Lynette Community Of LearnersPresentation Transcript
To Create a Community of Learners Lynette B-V WMWP Invitational Summer Institute 2007
Senior high school class, 12 th grade
Some students planning on going to four-year colleges
Others planning on attending community college
Still others will join the work force
Shakespeare is not on their list of “top ten” for the year.
( Unless, perhaps, the scene is REALLY steamy…)
To Boil It Down and Put It Bluntly: or An Epiphany of Sorts:
How can a self-directed classroom change student apathy in senior high?
How can collaborative learning change student apathy in senior high?
What IS a Self-Directed Classroom?
Focuses on student-driven work, both individually and in groups
Enables and encourages students to engage themselves independently in their learning
Allows for choice: in literature, writing, editing, discussion, or assessment
What IS Collaborative Learning?
Learning to work respectfully, responsibly, and with investment
Nancy Steineke, on collaborative learning:
“ [O]ne reason to collaborate is to capitalize on the already overwhelming desire that teenagers have to talk to each other rather than listen to a teacher talk… the greatest thing about tapping into this natural desire is that the result of good collaboration is increased learning and a positive classroom climate” (3).
-- from Reading &Writing Together: Collaborative Literacy in Action (2002)
How Deborah Stern describes the “cocreative classroom”:
A cocreative classroom is one that supports the value of the “low-resolution classroom,” a classroom where students perform individual tasks and assess themselves individually, where they “…play more of an active role in selecting, determining, and evaluating their tasks” (9).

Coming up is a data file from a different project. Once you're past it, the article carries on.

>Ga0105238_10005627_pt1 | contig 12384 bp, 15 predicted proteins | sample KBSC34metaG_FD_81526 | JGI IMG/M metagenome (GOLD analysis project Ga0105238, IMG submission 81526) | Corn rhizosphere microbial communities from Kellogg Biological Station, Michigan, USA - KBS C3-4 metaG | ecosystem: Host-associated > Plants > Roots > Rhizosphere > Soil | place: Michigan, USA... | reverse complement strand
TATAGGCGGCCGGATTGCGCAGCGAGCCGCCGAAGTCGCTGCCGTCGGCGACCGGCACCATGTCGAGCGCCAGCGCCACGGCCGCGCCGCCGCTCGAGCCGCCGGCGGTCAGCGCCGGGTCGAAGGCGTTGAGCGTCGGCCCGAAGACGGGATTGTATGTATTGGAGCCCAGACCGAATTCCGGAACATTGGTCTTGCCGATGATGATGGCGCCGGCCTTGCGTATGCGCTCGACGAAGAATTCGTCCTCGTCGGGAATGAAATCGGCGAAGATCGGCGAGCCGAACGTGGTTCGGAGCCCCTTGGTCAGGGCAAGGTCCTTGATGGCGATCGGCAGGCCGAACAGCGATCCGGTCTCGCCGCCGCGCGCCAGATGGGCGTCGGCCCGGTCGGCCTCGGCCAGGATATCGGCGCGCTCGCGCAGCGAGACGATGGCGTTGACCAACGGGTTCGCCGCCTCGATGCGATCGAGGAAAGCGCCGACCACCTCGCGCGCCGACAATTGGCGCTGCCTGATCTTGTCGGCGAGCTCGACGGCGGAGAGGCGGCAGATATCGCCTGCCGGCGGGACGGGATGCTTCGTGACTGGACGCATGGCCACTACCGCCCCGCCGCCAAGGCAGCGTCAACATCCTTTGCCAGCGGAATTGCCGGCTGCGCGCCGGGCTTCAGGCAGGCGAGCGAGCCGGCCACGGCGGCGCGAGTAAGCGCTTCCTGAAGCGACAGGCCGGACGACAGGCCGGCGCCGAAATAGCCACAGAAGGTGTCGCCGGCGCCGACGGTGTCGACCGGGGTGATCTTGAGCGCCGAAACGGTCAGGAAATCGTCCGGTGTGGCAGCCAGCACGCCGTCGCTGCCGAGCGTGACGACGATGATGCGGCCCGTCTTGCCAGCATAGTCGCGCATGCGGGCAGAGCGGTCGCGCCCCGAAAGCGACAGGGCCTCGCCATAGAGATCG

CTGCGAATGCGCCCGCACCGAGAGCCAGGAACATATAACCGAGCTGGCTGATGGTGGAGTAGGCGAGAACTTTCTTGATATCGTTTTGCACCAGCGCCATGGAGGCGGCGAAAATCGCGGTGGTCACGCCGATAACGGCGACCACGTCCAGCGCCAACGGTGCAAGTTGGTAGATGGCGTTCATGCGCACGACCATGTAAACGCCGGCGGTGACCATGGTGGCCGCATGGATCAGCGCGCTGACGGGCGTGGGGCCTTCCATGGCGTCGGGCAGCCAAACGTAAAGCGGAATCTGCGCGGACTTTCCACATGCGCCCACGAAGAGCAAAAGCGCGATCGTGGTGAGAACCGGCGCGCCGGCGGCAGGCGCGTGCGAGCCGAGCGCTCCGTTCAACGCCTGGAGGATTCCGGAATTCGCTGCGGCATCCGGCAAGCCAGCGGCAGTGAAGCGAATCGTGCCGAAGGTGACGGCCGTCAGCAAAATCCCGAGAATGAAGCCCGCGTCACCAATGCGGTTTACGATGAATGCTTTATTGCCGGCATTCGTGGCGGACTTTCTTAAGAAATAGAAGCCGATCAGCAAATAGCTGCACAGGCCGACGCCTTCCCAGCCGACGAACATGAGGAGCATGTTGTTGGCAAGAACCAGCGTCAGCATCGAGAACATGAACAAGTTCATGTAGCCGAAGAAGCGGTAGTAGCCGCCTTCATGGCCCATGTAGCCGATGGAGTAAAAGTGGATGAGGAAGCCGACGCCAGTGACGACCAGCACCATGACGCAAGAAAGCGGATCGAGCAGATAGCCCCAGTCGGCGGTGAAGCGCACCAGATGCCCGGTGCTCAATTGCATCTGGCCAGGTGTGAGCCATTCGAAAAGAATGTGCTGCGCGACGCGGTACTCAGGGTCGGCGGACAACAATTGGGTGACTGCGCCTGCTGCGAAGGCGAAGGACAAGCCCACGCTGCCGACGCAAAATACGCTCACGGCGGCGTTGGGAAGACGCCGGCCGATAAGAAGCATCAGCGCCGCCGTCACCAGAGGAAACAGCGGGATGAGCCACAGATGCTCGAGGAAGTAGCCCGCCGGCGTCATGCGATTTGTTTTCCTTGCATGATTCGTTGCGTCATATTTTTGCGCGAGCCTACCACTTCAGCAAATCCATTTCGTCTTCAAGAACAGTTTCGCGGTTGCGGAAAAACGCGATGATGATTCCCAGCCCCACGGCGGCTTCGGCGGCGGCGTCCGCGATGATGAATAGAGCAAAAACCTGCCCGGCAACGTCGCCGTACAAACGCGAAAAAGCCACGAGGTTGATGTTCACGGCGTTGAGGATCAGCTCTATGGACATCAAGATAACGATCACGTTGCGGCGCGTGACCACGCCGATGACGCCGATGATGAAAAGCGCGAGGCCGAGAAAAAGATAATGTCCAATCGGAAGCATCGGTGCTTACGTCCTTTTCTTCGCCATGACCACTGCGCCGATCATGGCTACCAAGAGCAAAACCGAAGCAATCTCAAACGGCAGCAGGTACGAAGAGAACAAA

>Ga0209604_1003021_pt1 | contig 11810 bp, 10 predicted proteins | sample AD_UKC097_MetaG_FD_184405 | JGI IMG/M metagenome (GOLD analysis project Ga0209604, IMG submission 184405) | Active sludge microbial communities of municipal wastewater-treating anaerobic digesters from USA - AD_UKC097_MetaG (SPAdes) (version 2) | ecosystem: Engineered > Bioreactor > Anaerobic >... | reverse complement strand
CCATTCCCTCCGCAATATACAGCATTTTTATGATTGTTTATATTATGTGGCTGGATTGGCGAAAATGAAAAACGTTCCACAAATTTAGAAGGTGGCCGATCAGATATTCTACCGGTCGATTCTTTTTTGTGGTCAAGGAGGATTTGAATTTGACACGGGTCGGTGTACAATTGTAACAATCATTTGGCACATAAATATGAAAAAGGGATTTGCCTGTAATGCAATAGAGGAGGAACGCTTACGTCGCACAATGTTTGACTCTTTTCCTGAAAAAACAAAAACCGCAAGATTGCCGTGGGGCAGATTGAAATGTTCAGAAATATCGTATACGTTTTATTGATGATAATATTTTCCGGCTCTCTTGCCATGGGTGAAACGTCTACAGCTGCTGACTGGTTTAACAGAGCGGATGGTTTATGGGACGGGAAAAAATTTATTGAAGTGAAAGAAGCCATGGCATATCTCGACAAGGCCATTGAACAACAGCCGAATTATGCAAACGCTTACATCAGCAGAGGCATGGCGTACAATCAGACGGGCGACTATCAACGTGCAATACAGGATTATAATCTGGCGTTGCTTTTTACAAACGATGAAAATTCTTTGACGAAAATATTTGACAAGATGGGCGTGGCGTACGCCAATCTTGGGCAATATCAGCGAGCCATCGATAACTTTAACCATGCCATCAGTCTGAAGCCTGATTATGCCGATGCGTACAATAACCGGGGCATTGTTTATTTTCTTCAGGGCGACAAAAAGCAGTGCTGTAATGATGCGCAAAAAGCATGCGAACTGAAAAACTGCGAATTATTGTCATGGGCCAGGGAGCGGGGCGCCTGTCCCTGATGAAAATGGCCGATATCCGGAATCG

-- from Teaching English So It Matters: Creating Curriculum For and With High School Students (1995)
What Might It Look Like in Mrs. Varnon Land?
Class-designed classroom rules
Student-driven reflection papers and process notes
Student and teacher portfolios
The Important Factors:
Classroom collaboration and cocreation rely intrinsically on modeling.
These practices are ones that rely not only on academic girth and freedom in curriculum, but also on classroom environment and student interactions.
“ [I]f students can have classroom experiences that allow them to consider their own choices and give them the tools to make future choices critically, school will have been real, life affirming, and important to them” (Stern 9).
In Addendum: Sage Advice from Steineke ( and something I’ll take to heart) :